Rick Emberley: 'Demand is not going to be the problem.'

Rick Emberley: 'Demand is not going to be the problem.'

BoomersWork, the Halifax company that helps retired executives find part-time work, is rebranding itself as BoomersPlus and launching operations in Ontario.

The new branding is part of an expanded service that will offer its clients — largely people over the age of 50 —various lifestyle services, such as travel bookings and financial services.

Since it began in 2012, the goal of BoomersWork has been to provide contract work for retired executives who want to keep active with project-based or part-time jobs. It matches these individuals with companies or organizations that need some help from experienced personnel, especially for special projects.

Co-founder Rick Emberley said in an interview that this will continue to be a cornerstone of the company, but it will expand its offering as it enters the new central Canadian market.

“It’s always been part of our business model . . . to create what essentially is a lifestyle hub for the boomer generation,” said Emberley. “We started it on the employment area because there were a lot of boomers out there looking for the part-time work and there were . . . a lot of talent gaps existing on the employer side.”

Emberley said he and the other four or five co-founders of the company wanted to carry out the rebrand before they moved into the Ontario market, so they have been working on it for the past few months.

They spent some time raising money in Ontario, seeking funding from individuals who could help the enterprise with more than just capital. They wanted people who could help build networks in the province and provide leadership to the growing venture. Emberley said the group was successful, raising more than $500,000 from several individuals.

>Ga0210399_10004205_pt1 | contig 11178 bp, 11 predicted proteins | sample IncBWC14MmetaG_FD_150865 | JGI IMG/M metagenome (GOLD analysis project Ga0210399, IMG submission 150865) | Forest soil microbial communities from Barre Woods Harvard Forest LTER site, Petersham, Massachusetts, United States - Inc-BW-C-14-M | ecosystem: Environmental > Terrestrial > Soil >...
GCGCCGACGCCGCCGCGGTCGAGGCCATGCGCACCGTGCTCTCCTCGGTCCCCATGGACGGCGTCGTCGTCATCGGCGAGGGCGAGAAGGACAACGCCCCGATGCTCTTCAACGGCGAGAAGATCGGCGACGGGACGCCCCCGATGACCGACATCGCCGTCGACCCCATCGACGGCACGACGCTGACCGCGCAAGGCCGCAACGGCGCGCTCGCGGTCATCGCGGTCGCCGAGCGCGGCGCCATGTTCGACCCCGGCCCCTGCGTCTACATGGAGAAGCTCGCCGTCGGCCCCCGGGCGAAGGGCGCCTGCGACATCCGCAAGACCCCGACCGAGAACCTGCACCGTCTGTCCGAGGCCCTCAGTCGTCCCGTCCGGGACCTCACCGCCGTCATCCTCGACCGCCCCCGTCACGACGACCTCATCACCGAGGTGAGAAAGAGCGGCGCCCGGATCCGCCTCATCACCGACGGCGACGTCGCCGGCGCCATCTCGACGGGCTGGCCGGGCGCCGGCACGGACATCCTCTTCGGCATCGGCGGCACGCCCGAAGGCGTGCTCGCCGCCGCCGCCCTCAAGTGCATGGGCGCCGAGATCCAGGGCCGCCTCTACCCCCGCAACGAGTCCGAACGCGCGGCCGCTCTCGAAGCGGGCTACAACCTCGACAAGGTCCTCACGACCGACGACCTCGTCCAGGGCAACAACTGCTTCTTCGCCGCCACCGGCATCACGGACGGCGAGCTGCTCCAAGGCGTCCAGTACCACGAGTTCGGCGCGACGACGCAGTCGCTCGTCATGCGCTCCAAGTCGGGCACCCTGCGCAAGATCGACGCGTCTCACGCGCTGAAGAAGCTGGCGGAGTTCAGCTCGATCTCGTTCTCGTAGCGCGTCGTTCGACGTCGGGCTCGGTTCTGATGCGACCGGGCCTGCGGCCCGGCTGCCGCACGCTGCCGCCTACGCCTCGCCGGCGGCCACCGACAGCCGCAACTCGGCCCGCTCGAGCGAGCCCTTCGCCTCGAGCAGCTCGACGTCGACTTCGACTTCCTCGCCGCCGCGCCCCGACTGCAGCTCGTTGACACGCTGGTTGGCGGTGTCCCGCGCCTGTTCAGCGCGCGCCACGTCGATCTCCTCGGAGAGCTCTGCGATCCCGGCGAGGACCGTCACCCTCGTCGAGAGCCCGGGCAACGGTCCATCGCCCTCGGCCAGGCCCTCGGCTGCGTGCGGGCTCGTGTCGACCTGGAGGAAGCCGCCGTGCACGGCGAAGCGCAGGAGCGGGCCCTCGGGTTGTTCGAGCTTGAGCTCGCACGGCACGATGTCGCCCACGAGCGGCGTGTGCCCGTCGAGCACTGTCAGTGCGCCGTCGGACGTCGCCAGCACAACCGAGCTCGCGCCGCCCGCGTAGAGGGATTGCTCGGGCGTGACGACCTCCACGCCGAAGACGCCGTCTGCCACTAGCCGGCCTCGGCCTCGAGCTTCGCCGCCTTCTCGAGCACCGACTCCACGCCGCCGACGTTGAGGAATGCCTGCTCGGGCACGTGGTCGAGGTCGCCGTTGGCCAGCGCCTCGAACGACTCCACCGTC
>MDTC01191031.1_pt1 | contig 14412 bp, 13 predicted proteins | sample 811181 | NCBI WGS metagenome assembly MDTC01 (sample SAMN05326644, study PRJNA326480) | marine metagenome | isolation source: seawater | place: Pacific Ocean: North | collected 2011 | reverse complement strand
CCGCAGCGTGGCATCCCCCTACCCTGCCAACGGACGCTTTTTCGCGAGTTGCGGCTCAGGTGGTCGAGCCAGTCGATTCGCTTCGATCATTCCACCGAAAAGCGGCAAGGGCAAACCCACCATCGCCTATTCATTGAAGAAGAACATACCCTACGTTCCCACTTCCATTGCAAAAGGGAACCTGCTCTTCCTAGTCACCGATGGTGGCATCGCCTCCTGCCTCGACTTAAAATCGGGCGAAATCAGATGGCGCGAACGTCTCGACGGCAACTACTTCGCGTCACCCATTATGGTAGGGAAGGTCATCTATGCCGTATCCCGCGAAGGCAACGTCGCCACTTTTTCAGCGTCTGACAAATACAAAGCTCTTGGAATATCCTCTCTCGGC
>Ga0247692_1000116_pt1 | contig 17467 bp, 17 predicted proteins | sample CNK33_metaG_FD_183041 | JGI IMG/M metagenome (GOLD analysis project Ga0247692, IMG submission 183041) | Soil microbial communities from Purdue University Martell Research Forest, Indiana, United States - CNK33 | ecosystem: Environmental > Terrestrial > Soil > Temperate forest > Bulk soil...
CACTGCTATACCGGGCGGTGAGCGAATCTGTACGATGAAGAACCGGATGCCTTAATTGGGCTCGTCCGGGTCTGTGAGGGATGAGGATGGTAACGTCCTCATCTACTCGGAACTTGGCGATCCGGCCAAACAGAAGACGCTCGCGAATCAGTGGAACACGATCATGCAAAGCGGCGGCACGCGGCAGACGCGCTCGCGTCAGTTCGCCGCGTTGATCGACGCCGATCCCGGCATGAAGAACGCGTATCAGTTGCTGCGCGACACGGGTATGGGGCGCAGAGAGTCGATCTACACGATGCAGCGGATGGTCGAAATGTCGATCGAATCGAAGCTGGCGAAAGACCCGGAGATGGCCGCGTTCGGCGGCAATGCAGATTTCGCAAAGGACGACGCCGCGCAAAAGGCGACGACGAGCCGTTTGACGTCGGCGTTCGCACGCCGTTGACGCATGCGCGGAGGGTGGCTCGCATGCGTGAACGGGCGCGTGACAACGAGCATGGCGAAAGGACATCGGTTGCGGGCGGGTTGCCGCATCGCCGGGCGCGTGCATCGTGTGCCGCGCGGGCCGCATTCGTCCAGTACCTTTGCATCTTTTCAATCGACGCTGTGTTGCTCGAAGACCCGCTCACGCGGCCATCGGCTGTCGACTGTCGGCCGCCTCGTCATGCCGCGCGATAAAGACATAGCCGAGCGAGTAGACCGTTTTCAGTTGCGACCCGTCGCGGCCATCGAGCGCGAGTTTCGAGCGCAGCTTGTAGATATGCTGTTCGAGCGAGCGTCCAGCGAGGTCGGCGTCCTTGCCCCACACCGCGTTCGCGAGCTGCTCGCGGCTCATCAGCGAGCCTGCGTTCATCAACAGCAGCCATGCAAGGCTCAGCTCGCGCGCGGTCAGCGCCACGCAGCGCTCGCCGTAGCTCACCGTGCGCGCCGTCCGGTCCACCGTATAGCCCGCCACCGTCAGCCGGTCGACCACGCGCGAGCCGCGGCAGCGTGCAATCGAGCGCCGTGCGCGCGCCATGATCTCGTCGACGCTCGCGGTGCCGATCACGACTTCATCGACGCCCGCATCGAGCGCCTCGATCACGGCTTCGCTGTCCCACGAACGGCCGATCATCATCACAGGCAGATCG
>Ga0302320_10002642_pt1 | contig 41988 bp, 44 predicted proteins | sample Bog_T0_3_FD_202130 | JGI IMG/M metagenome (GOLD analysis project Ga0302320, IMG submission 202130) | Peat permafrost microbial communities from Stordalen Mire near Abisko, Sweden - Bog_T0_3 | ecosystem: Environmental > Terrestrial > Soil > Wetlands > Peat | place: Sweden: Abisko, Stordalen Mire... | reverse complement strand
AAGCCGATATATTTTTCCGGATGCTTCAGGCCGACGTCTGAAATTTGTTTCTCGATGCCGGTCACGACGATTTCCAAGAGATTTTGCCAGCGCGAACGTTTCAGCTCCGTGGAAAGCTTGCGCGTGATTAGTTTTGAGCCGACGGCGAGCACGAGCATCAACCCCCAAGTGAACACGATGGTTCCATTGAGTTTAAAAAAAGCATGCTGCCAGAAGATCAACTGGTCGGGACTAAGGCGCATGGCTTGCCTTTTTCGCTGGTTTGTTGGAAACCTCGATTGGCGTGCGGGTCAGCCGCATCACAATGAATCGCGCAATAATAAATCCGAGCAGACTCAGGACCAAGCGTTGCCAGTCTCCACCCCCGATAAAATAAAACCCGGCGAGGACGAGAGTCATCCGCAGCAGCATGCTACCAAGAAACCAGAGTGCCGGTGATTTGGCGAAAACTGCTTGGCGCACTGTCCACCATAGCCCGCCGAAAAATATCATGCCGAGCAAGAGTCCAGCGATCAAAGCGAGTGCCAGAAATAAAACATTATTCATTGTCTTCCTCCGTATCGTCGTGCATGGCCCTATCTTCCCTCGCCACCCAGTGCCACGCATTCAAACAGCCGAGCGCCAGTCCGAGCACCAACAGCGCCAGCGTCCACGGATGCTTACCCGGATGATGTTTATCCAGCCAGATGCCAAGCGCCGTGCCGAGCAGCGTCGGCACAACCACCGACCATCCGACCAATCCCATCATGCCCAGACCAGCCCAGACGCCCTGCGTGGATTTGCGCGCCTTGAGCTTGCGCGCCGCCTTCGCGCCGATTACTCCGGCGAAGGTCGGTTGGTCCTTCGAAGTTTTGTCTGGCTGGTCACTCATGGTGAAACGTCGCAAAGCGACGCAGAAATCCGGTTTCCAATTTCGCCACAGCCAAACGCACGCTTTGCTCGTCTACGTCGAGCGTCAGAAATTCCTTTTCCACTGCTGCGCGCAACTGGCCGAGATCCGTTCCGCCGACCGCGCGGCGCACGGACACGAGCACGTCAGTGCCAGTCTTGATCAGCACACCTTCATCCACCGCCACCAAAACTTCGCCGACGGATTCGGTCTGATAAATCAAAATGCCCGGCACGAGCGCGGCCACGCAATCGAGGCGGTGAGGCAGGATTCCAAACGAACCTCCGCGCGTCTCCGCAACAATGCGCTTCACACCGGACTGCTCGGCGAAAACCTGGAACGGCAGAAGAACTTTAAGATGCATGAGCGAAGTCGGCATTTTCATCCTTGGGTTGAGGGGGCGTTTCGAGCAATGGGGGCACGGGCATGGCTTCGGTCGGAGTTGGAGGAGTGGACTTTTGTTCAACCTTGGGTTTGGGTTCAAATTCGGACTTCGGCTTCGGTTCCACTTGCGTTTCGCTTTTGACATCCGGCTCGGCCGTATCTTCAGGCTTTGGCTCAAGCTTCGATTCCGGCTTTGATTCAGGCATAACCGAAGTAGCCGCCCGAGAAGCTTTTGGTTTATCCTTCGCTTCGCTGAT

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As BoomersPlus, Emberley said, the company plans to expand its services beyond its employment offering by providing baby boomers with an online lifestyle destination forum. The company is already in talks with potential partners about providing services on the website. Emberley expects to conclude one deal with a travel company in the coming weeks, and is in talks with a finance company.

“Reaction to our business concept has been great, and our growth is allowing us to expand into larger markets and also offer a wider range of services to those that register on our database,” he said. “Registration is free and our users remain anonymous in the site.”

The company has seven employees — including its development team — in Atlantic Canada and now has its first employee on the ground in Ontario. It plans to grow the team in Ontario in the future to include sales and marketing people. It has begun to encourage baby boomers across Ontario to register on the site, and says it is also receiving “very promising” indications that employers will find the product useful.

Emberley said that after five years, the team understands that there are lots of places on the internet with content for baby boomers. But what’s difficult to find is all the lifestyle content and offers in one place.

“Demand is not going to be the problem,” he said. “If we have a problem, it’s going to be building the product properly so it gets the greatest amount of appeal.”

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